IFA Congresses

Stuttering and Cluttering Attitudes of Beginning SLP Students, Education Students, and the Public in Russia

Yulia FILATOVA1, Olga ANTIPOVA2 and Kenneth O. ST. LOUIS3

1Moscow Pedagogical State University, This email address is being protected from spambots. You need JavaScript enabled to view it.

2Moscow Pedagogical State University, This email address is being protected from spambots. You need JavaScript enabled to view it.

3West Virginia University, This email address is being protected from spambots. You need JavaScript enabled to view it.

Abstract.  This study compared attitudes toward stuttering and cluttering among speech-language pathology (SLP) students before training in fluency disorders with education students and the general public in Russia using the Public Opinion Survey of Human Attributes (POSHA). Attitudes toward cluttering were similar to stuttering attitudes; however, cluttering attitudes were consistently less positive. University students planning to become SLPs had more positive cluttering and stuttering attitudes than students planning to become primary school teachers. Education studentsā€™ attitudes were very similar to public attitudes. From other questions about who they knew with fluency disorders, all three groups identified more stuttering persons than cluttering persons whom they knew, and all identified more adults than children for both fluency disorders.

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Multitasking and Its Impact on the Reliability of Measuring Stuttered Syllables

Jason H. DAVIDOW1, Ona REED1, and Robin L. EDGE2

Hofstra University, This email address is being protected from spambots. You need JavaScript enabled to view it.This email address is being protected from spambots. You need JavaScript enabled to view it.,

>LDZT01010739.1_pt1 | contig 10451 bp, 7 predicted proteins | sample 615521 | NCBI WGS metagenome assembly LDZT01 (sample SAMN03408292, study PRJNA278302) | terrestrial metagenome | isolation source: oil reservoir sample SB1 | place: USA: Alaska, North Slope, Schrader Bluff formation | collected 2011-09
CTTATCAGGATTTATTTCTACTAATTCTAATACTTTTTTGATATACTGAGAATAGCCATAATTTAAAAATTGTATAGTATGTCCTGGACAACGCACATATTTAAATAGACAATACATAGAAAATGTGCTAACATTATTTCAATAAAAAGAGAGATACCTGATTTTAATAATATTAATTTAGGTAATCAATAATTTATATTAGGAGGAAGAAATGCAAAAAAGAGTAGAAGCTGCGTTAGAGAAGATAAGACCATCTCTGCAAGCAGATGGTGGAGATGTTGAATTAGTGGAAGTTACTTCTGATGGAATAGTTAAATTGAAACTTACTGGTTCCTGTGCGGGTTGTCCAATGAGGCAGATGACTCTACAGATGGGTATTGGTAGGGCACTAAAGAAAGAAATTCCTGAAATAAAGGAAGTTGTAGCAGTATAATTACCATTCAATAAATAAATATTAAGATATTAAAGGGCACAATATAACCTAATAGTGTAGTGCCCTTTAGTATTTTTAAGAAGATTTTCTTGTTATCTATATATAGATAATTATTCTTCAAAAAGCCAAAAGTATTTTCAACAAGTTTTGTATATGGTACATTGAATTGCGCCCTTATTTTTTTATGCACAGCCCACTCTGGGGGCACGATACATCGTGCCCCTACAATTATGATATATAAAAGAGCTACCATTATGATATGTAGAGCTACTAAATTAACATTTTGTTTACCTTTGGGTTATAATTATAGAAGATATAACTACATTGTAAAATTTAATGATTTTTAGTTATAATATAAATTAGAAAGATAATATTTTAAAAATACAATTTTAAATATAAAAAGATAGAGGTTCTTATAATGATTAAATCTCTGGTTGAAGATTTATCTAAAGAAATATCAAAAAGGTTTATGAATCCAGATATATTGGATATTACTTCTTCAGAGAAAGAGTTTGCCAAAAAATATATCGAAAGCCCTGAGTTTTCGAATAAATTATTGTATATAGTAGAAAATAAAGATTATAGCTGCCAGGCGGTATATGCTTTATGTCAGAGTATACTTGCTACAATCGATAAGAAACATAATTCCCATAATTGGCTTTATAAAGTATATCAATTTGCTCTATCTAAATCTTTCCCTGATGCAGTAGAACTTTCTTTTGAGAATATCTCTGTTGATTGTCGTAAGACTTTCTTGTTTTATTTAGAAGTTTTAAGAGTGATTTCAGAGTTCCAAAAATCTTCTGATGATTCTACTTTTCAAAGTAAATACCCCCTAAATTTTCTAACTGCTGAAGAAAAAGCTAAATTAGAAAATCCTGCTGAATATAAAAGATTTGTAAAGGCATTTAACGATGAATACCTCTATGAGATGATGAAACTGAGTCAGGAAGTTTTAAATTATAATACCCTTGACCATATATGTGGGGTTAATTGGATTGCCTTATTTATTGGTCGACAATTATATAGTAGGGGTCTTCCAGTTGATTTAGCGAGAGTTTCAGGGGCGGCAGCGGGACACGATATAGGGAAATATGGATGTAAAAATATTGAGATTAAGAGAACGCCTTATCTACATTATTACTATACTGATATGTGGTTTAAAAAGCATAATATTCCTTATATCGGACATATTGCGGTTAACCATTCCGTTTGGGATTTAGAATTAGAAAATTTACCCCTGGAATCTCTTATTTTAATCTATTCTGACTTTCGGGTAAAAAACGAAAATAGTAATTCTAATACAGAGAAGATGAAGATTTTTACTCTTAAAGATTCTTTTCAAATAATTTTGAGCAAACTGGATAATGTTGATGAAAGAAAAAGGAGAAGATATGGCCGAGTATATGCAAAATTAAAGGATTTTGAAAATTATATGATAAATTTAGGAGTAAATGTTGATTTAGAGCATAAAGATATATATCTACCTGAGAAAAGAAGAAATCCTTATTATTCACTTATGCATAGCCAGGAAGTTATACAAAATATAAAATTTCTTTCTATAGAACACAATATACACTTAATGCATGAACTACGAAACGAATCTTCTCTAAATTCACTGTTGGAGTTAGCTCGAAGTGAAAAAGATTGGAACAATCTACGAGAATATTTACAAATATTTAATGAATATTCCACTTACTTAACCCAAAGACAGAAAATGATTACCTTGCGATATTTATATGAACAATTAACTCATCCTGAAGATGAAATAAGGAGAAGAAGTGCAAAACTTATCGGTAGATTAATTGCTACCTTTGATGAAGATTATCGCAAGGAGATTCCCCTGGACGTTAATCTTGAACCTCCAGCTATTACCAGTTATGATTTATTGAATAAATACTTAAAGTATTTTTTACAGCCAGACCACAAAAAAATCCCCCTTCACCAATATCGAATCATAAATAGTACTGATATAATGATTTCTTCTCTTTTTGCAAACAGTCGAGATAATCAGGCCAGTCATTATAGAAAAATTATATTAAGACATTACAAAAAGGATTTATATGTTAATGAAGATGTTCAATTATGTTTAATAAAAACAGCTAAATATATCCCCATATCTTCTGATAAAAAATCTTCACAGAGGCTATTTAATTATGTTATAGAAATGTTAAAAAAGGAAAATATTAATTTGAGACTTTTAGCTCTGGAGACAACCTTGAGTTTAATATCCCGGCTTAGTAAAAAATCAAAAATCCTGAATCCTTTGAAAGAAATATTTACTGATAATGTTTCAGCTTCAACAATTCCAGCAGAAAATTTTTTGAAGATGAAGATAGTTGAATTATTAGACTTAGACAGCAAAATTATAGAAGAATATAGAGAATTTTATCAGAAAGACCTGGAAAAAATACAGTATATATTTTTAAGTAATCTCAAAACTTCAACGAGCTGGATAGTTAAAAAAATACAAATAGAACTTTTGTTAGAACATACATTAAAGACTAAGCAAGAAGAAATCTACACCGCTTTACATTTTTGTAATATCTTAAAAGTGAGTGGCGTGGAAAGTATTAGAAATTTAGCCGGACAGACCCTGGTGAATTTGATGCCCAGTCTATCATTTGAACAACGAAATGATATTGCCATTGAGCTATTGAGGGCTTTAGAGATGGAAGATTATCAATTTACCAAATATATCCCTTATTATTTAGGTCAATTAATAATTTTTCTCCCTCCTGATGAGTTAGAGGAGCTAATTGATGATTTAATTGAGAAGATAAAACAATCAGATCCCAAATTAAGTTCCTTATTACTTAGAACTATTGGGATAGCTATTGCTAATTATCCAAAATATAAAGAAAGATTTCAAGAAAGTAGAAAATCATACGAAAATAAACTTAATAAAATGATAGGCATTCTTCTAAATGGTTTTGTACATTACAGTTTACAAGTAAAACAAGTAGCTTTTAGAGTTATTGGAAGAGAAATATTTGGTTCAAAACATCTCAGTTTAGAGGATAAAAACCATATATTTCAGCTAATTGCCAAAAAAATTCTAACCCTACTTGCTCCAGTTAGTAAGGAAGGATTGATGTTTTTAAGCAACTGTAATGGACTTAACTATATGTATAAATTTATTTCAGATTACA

Jacksonville University, This email address is being protected from spambots. You need JavaScript enabled to view it.

Abstract. Purpose: This paper presents preliminary results from a larger study that aimed to expand on the current research regarding the impact of multitasking on counting stutters using the Stuttering Measurement System (SMS). Method: Thirty female speech-language pathology graduate students participated and were randomized into two groups (Individual or Simultaneous). The Simultaneous Group viewed four videos of persons who stutter (PWS) one time during each session and rated stuttered syllables, fluent syllables, and naturalness. The Individual Group viewed four videos of PWS three times each during each session and rated one of the three variables with each viewing. Videos and variables were randomized.  Only stuttered syllables data were available for the present report. Results: The intrarater reliability analysis revealed that the Individual Group had better agreement for the number of syllables stuttered between Time 1 and Time 2 compared to the Simultaneous Group.  Interrater agreement, although slightly better for the Simultaneous Group, was more equivalent across the groups. Conclusion: Raters better replicated their own number of syllables stuttered value (intrarater agreement) when counting syllables stuttered alone than when simultaneously counting stuttered syllables and fluent syllables, and rating speech naturalness. The preliminary nature of the analysis is discussed, as data from 15 other participants have not been analyzed.  

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2015 International Fluency Congress Proceedings

Proceedings of the 2015 International Fluency Congress

Lisbon, Portugal

Foreword

by Rod Gabel, Chair of Research and Publications Committee

Anyone who has attended an International Fluency Congress comes away energized by the experience. The opportunities to interact with others who are so passionate about understanding and treating stuttering are invaluable. Meeting with other researchers and clinicians from so many different countries is motivating. This is such a great opportunity to learn about stuttering, develop new research ideas, and to make important professional contacts.

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Lisbon World Congress Slideshow

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JFD

Journal of Fluency DisordersBrowse the current issue
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The official journal of the International Fluency Association
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